For the month of January, the Concord Free Public Library in Concord, MA transformed the Children’s Room into a pirate-themed Treasure Island for an extended program for children and their caregivers to take part in activities that engage the imagination and motor skills. Pirate PlayLand was part of a Mind in the Making grant, which […]
The Strong provides a resource for scholars looking for definitions of play through the Museum’s Elements of Play chart. “Play is difficult to define because it is complex. Many scholars find that describing play is easier than defining it. To help advance discourse around a definition of play, research undertaken at The Strong suggests that six […]
The Minnesota Children’s Museum’s focus, like many children’s museums, is all about play. However, the Museum provides a unique approach to play in museums through their PlayLENS. This framework guides adults in supporting their child’s play with a clear call to action. The Museum’s Successful People Play movement seeks to show that successful adults know […]
The videos and resources on this page of the Brain Building in Progress website discuss how to engage 3 to 5-year-old children in meaningful conversation by building in opportunities to talk, modeling conversation, and using complex language and vocabulary. Includes a Facilitator’s Guide.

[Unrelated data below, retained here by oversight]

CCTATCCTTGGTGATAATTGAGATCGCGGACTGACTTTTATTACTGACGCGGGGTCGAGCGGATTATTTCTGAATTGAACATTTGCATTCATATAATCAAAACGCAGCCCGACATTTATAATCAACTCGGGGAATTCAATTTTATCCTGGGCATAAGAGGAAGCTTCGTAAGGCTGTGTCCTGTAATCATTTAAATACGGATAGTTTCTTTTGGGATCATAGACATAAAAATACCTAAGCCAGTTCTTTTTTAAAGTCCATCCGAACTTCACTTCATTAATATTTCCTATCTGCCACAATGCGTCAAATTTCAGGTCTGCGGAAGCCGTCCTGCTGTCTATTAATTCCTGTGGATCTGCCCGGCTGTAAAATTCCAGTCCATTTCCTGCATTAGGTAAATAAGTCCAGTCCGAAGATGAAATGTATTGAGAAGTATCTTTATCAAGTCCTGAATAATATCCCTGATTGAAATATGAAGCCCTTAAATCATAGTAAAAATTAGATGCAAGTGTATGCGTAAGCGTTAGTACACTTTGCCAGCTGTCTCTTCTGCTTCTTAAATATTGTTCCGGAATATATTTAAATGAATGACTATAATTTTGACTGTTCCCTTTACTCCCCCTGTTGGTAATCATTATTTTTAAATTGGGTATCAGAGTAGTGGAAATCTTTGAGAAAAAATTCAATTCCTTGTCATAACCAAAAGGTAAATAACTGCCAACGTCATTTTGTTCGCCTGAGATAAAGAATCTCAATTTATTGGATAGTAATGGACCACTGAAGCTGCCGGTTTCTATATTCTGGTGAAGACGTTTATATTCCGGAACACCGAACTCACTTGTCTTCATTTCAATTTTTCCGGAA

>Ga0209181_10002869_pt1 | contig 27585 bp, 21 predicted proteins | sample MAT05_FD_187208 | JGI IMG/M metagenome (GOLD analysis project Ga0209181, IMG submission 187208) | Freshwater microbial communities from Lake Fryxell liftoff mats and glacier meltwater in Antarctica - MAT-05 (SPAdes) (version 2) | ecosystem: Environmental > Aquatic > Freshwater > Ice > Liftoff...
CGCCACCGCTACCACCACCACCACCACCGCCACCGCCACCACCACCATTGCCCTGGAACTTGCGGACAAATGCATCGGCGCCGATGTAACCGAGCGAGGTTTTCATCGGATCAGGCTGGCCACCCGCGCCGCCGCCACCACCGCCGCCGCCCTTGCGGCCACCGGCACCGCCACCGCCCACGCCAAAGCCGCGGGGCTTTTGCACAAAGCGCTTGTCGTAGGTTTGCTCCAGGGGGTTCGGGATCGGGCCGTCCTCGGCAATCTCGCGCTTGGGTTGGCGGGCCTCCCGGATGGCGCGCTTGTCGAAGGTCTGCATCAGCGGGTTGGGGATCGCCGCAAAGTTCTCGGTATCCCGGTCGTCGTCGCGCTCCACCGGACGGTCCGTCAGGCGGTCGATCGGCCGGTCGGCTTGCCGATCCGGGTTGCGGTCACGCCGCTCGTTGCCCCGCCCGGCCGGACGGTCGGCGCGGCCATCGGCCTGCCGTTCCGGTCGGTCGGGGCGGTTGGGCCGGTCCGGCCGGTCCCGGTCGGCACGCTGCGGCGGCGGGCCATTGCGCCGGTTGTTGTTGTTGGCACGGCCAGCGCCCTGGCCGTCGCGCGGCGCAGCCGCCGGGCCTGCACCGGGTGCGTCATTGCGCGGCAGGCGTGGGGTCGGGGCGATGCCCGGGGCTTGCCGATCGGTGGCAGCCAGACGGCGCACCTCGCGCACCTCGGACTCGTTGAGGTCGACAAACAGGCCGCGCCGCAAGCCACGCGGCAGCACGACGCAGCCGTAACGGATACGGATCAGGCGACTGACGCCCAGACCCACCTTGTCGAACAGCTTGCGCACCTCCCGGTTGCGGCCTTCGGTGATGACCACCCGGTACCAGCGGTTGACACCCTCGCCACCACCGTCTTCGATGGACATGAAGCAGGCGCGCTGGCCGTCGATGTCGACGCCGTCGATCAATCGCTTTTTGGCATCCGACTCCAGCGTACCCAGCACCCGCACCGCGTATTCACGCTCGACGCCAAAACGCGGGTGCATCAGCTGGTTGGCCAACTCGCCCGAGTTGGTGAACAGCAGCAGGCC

The Brain Building in Progress website includes numerous resources for educators and parents to help their children, birth to 5 years old, learn and progress. The “site provides exciting, engaging media-rich learning opportunities for educators, parents, and caregivers of children. From detailed lesson plans to simple, everyday activities, you will find everything you need to […]
The Children’s Play and Learning Resources page of The National Association for the Education of Young Children’s (NAEYC) website includes numerous links (listed below) detailing the latest research on play, play based learning, why play is an important part of children’s learning and development, the role of play in the classroom, and ideas to share […]
Members of the Association of Art Museum Directors from across the country, Mexico, and Canada sent in examples of the best educational programs at their museums. This collection of 100 submissions highlights programs designed for a variety of audiences ranging from young children through older adults. Also included are programs for teens, college students, teachers […]